What is API abuse?
API abuse can be defined as the execution of an automated attack (e.g., account take over, credential stuffing, content scraping) directly against the public facing APIs that are designed to support the application business logic.
How does API abuse work?
Driven by mobile device ubiquity and the move towards modular applications where APIs are foundational elements of the application business logic, using APIs as an attack vector is increasingly common. By targeting the API as opposed to scripting a form fill, a bad actor can leverage the same benefits of ease of use, efficiency and flexibility that APIs bring to the development community.
- APIs are the language of the web: According to Gartner, By 2021, 90% of web-enabled applications will have more surface area for attack in the form of exposed APIs rather than the UI, up from 40% in 20191. Mobile and smart devices use API calls to ensure optimal performance and user experience. Yet at the same time, mobile applications can be analyzed to more easily program an attack, as highlighted in the Aite Group Analysis of Mobile Applications. As shown in the image from SmartBear State of the API, 2019 Report, organizations are using APIs for many things, including to facilitate interoperation with other elements, reduce development time and extend functionality. In most cases, the APIs are exposed and commonly well documented, making the bad actors’ job easier.
- Stateless nature of APIs means better performance: By design, APIs are stateless, assuming that the initial request and response are self-contained, holding all the information needed to complete the transaction. Using an API directly, or in a mobile or web application improves user experience and overall performance. This makes it very easy for a bad actor to script and automate their attack.
The ubiquity and stateless nature of APIs allows bad actors to launch nearly all common automated attacks more easily and efficiently when compared to recording a web form fill. A few examples include:
- Enumeration: This highly automated attack is commonly executed against the application APIs as shown in the Prying-Eye vulnerability where a bot cycles through (enumerates) and discovers valid numeric meeting IDs. If the common user practice of disabling security functionality or not assigning a password is followed, then the bad actor would be able to view or listen to an active meeting. Other examples would be using automation to discover valid gift cards, or shipping confirmations.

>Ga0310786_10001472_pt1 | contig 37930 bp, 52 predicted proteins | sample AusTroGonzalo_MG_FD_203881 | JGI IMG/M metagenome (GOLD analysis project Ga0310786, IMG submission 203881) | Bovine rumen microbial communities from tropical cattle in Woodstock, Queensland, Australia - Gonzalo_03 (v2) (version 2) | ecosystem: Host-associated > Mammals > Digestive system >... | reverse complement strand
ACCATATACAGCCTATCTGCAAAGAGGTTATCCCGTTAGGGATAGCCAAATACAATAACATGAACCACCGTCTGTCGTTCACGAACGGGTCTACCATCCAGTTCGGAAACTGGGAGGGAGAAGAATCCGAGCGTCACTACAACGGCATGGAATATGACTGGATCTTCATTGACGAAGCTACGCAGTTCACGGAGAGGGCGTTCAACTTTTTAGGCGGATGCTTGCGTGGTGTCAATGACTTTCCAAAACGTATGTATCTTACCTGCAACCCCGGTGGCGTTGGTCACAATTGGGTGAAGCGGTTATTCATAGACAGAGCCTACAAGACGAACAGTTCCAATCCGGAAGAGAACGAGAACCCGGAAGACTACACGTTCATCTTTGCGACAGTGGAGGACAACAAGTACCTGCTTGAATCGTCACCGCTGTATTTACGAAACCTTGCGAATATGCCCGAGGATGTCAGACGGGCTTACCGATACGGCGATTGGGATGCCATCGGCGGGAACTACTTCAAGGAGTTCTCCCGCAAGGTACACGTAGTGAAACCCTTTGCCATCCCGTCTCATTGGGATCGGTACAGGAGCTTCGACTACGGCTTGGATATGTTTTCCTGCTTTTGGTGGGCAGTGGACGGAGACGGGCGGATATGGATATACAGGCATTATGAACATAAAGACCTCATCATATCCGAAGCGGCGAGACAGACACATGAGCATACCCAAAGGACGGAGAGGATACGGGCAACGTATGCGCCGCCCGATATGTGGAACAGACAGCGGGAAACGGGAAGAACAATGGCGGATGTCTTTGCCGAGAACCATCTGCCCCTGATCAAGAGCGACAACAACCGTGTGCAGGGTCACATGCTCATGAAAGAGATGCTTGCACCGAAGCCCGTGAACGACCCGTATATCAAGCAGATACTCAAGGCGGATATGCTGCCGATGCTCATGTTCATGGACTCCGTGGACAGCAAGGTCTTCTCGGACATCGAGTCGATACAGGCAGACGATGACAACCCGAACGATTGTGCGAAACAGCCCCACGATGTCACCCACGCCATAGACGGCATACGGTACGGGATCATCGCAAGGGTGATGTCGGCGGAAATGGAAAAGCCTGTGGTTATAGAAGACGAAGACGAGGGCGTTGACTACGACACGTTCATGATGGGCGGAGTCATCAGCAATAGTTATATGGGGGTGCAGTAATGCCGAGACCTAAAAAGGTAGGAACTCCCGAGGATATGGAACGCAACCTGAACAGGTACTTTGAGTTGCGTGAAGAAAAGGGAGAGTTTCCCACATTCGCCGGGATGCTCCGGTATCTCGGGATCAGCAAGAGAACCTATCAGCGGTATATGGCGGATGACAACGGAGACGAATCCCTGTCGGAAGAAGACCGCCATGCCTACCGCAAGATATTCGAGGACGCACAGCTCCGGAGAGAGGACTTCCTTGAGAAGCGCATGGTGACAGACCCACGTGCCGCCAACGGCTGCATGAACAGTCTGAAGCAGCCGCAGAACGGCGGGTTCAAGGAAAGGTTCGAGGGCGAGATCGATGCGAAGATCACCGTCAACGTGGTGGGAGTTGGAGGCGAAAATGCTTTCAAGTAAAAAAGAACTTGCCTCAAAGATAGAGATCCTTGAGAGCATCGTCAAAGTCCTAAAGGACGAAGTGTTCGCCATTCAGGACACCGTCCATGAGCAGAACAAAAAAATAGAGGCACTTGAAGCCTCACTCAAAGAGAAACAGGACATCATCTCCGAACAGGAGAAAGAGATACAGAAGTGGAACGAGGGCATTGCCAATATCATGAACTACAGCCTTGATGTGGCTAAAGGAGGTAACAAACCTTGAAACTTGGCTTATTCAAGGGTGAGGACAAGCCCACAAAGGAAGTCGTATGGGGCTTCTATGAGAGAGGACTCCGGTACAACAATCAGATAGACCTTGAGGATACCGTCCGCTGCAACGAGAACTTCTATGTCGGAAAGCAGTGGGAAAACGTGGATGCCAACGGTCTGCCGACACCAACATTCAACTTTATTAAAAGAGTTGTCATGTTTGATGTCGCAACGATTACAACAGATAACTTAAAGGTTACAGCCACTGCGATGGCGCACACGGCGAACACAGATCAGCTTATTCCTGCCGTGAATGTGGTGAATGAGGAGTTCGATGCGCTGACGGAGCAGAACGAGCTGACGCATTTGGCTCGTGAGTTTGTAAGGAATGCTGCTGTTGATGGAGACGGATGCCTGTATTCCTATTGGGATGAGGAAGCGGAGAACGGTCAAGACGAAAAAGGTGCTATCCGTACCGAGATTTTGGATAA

- Account Take Over, Credential Stuffing and Fake Account Creation: Bad actors will analyze the public-facing mobile and web application infrastructure, looking for APIs that support account login or new account registration. Once discovered, they can automate the attack using a simple script, as opposed to the more difficult task of automating a form fill.
- Denial of Inventory/Denial of Wallet: In both of these examples, the APIs, as opposed to the web forms, will be the bad actors’ target. Denial of inventory is the process of locking out buyers by loading a shopping cart, but not executing the purchase. The attackers will automate the loading of the desired item(s) using the shopping cart URI. Once in the shopping cart, they can move to the next phase of the attack. To execute a denial of wallet attack or an application DDoS attack, bad actors will use the APIs exclusively, as opposed to a form fill, because it is easier to achieve a high volume of transactions. The end goal of denial of wallet is to use automation to purposely increase resource consumption and associated costs.
- Content Scraping: Many ecommerce web sites are dynamically generated based on user input. When a shopper searches for a product, numerous API calls are made behind the scenes and the web page is generated on the fly. These same API calls can be used to automate scraping of content. In cases where the desired content requires authorized access, the bad actor will first establish a fake account using APIs to fill in the account signup form, then move on to the next phase of the scraping campaign.
API abuse goals and organizational impact include:
Using APIs, as opposed to a scripted web form fill, allows an attacker to execute most any of the automated attacks with the end goal of theft, fraud or both. The end goal of an account takeover or fake account creation executed against a set of APIs will be no different than if the bad actor had used the web form or the mobile application.
Organizationally, the impact of using an API to execute an attack is no different than if the attack was executed on a web form. Lost sales, degradation of customer satisfaction, theft of intellectual property, and resources consumed to address the attack are a few examples.
Preventing API abuse with Cequence Security
The Cequence Application Security Platform prevents API abuse using CQAI, a patented machine-learning analytics engine that discovers all of the application end points including web, mobile and those that are API-based. CQAI then analyzes the application requests to determine the intent and, if deemed malicious, allows you to mitigate the attack through blocking, rate limiting, geo fencing, or deception.
Watch this 5 minute video to learn more.
1 Gartner API Security: What You Need to Do to Protect Your APIs, August 2019